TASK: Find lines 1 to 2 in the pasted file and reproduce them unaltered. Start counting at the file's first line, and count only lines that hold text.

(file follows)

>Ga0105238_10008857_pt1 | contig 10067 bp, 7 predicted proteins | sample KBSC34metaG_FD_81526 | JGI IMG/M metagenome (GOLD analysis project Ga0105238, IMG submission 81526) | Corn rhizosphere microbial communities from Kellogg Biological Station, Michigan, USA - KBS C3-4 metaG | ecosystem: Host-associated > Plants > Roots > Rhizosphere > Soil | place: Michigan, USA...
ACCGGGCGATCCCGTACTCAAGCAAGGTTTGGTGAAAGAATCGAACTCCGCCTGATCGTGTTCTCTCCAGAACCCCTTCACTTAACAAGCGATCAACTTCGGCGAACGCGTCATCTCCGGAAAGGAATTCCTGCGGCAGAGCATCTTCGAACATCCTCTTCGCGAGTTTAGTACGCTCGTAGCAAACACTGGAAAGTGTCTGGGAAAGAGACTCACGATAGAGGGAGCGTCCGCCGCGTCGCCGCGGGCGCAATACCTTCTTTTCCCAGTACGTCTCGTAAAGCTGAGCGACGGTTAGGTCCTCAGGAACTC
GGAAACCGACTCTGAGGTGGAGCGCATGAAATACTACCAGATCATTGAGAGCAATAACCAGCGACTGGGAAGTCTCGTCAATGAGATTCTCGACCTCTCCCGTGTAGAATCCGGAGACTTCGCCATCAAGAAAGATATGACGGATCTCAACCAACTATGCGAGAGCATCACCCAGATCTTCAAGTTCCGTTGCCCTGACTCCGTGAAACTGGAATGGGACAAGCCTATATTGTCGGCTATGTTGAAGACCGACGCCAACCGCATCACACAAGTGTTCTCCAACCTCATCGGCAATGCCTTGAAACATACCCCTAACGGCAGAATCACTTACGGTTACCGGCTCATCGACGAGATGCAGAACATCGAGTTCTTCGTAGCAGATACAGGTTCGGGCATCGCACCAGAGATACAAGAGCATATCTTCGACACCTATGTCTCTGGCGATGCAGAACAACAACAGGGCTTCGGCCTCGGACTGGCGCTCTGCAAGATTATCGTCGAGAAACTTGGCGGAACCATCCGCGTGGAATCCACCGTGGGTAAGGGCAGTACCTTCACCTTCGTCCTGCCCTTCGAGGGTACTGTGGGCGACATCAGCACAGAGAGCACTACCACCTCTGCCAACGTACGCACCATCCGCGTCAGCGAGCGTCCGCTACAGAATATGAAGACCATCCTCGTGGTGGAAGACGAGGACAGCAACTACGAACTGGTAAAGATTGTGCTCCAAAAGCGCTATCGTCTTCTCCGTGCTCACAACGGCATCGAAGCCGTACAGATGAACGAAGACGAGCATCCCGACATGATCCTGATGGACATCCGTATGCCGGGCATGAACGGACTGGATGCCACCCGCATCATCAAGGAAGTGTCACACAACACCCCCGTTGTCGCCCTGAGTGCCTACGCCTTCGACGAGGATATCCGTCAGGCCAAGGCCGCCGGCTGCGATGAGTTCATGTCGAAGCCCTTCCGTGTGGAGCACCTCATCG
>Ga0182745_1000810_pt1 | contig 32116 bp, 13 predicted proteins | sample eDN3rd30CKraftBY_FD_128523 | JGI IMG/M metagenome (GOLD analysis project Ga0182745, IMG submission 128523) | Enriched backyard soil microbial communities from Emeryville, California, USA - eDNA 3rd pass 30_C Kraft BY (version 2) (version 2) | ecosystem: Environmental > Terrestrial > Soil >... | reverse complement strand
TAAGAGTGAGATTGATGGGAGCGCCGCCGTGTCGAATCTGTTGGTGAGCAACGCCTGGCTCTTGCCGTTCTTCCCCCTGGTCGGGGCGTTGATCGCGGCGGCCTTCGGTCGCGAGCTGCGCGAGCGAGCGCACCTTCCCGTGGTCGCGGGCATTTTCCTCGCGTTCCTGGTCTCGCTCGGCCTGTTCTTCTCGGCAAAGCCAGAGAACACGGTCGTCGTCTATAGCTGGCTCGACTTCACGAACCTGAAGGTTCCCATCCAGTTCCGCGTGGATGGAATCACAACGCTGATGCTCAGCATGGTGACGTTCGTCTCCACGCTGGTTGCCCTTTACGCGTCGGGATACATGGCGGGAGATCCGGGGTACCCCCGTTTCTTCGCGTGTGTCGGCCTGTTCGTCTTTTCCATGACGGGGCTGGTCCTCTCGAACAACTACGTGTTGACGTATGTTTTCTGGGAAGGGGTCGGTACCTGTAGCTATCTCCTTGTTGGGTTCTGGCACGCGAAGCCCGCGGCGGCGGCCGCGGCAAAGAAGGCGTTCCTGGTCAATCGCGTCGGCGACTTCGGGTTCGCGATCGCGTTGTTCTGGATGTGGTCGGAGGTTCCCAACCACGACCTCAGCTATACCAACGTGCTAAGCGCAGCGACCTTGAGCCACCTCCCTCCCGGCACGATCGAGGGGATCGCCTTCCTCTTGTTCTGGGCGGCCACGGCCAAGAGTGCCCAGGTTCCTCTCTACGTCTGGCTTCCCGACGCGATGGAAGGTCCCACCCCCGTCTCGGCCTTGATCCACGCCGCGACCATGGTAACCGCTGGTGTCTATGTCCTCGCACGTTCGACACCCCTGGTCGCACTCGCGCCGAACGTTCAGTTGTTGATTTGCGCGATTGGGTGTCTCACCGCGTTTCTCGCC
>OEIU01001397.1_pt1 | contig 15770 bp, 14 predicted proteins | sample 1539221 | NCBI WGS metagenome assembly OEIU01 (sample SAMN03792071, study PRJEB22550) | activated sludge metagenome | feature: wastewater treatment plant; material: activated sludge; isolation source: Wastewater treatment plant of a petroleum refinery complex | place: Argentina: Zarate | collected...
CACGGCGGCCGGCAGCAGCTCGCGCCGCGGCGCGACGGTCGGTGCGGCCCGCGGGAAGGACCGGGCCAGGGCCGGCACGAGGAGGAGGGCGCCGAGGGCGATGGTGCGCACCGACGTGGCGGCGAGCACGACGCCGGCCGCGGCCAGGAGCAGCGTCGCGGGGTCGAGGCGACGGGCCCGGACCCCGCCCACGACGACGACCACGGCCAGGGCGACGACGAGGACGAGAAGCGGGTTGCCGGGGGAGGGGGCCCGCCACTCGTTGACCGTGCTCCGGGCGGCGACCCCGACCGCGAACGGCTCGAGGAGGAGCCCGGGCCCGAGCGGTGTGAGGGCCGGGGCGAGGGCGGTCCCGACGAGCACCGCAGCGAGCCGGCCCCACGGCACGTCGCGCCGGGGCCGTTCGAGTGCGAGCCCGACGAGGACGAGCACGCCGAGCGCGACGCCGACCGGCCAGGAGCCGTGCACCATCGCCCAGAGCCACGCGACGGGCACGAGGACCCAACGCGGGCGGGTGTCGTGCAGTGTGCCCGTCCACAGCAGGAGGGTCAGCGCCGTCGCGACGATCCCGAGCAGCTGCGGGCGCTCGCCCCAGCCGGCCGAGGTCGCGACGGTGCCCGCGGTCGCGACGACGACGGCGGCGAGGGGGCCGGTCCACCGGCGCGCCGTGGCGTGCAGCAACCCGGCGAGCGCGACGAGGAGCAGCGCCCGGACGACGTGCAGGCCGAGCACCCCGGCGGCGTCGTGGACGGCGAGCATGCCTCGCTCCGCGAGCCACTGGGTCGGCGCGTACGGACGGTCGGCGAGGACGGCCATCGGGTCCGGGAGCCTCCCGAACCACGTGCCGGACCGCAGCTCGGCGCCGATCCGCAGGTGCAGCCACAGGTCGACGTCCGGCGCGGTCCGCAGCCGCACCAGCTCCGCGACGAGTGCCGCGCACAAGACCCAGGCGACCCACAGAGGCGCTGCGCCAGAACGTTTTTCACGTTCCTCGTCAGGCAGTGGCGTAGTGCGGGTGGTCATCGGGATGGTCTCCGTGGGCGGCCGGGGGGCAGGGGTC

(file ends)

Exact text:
>Ga0105238_10008857_pt1 | contig 10067 bp, 7 predicted proteins | sample KBSC34metaG_FD_81526 | JGI IMG/M metagenome (GOLD analysis project Ga0105238, IMG submission 81526) | Corn rhizosphere microbial communities from Kellogg Biological Station, Michigan, USA - KBS C3-4 metaG | ecosystem: Host-associated > Plants > Roots > Rhizosphere > Soil | place: Michigan, USA...
ACCGGGCGATCCCGTACTCAAGCAAGGTTTGGTGAAAGAATCGAACTCCGCCTGATCGTGTTCTCTCCAGAACCCCTTCACTTAACAAGCGATCAACTTCGGCGAACGCGTCATCTCCGGAAAGGAATTCCTGCGGCAGAGCATCTTCGAACATCCTCTTCGCGAGTTTAGTACGCTCGTAGCAAACACTGGAAAGTGTCTGGGAAAGAGACTCACGATAGAGGGAGCGTCCGCCGCGTCGCCGCGGGCGCAATACCTTCTTTTCCCAGTACGTCTCGTAAAGCTGAGCGACGGTTAGGTCCTCAGGAACTC